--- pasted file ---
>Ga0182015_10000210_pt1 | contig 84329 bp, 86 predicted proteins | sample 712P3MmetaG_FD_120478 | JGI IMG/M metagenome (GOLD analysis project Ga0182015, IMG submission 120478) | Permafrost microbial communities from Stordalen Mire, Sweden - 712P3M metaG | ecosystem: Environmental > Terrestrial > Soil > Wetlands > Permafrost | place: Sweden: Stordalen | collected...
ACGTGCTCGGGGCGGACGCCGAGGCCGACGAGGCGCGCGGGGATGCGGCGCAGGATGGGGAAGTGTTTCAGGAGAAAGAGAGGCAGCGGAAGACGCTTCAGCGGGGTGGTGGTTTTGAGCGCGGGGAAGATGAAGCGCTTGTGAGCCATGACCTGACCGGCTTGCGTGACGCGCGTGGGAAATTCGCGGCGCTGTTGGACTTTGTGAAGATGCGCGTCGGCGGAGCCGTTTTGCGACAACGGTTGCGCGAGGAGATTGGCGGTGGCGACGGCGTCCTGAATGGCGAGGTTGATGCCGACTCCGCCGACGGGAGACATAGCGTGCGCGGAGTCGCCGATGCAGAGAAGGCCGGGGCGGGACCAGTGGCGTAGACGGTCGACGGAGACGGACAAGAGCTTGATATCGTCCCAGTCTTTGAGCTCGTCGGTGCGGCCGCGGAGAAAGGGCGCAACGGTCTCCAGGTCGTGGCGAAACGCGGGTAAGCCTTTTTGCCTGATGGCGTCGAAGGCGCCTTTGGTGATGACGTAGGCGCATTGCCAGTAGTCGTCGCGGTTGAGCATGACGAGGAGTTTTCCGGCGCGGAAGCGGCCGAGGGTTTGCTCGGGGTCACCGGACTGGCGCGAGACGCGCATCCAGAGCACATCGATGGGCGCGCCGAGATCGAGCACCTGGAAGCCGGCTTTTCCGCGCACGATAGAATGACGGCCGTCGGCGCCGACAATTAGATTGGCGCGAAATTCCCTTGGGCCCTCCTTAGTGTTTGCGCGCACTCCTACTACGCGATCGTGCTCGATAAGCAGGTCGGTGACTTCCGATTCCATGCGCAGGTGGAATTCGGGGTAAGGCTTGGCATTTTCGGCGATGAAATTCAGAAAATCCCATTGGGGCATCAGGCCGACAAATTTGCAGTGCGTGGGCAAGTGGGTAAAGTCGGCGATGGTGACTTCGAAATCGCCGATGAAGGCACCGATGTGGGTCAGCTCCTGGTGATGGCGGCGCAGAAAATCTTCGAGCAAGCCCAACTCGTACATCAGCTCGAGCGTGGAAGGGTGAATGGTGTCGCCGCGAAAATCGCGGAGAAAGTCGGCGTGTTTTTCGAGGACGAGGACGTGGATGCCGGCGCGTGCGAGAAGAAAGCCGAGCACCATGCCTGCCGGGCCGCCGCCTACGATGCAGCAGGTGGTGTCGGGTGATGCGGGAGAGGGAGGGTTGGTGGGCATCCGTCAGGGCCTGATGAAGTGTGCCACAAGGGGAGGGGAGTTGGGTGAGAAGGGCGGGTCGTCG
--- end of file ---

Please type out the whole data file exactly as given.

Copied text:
>Ga0182015_10000210_pt1 | contig 84329 bp, 86 predicted proteins | sample 712P3MmetaG_FD_120478 | JGI IMG/M metagenome (GOLD analysis project Ga0182015, IMG submission 120478) | Permafrost microbial communities from Stordalen Mire, Sweden - 712P3M metaG | ecosystem: Environmental > Terrestrial > Soil > Wetlands > Permafrost | place: Sweden: Stordalen | collected...
ACGTGCTCGGGGCGGACGCCGAGGCCGACGAGGCGCGCGGGGATGCGGCGCAGGATGGGGAAGTGTTTCAGGAGAAAGAGAGGCAGCGGAAGACGCTTCAGCGGGGTGGTGGTTTTGAGCGCGGGGAAGATGAAGCGCTTGTGAGCCATGACCTGACCGGCTTGCGTGACGCGCGTGGGAAATTCGCGGCGCTGTTGGACTTTGTGAAGATGCGCGTCGGCGGAGCCGTTTTGCGACAACGGTTGCGCGAGGAGATTGGCGGTGGCGACGGCGTCCTGAATGGCGAGGTTGATGCCGACTCCGCCGACGGGAGACATAGCGTGCGCGGAGTCGCCGATGCAGAGAAGGCCGGGGCGGGACCAGTGGCGTAGACGGTCGACGGAGACGGACAAGAGCTTGATATCGTCCCAGTCTTTGAGCTCGTCGGTGCGGCCGCGGAGAAAGGGCGCAACGGTCTCCAGGTCGTGGCGAAACGCGGGTAAGCCTTTTTGCCTGATGGCGTCGAAGGCGCCTTTGGTGATGACGTAGGCGCATTGCCAGTAGTCGTCGCGGTTGAGCATGACGAGGAGTTTTCCGGCGCGGAAGCGGCCGAGGGTTTGCTCGGGGTCACCGGACTGGCGCGAGACGCGCATCCAGAGCACATCGATGGGCGCGCCGAGATCGAGCACCTGGAAGCCGGCTTTTCCGCGCACGATAGAATGACGGCCGTCGGCGCCGACAATTAGATTGGCGCGAAATTCCCTTGGGCCCTCCTTAGTGTTTGCGCGCACTCCTACTACGCGATCGTGCTCGATAAGCAGGTCGGTGACTTCCGATTCCATGCGCAGGTGGAATTCGGGGTAAGGCTTGGCATTTTCGGCGATGAAATTCAGAAAATCCCATTGGGGCATCAGGCCGACAAATTTGCAGTGCGTGGGCAAGTGGGTAAAGTCGGCGATGGTGACTTCGAAATCGCCGATGAAGGCACCGATGTGGGTCAGCTCCTGGTGATGGCGGCGCAGAAAATCTTCGAGCAAGCCCAACTCGTACATCAGCTCGAGCGTGGAAGGGTGAATGGTGTCGCCGCGAAAATCGCGGAGAAAGTCGGCGTGTTTTTCGAGGACGAGGACGTGGATGCCGGCGCGTGCGAGAAGAAAGCCGAGCACCATGCCTGCCGGGCCGCCGCCTACGATGCAGCAGGTGGTGTCGGGTGATGCGGGAGAGGGAGGGTTGGTGGGCATCCGTCAGGGCCTGATGAAGTGTGCCACAAGGGGAGGGGAGTTGGGTGAGAAGGGCGGGTCGTCG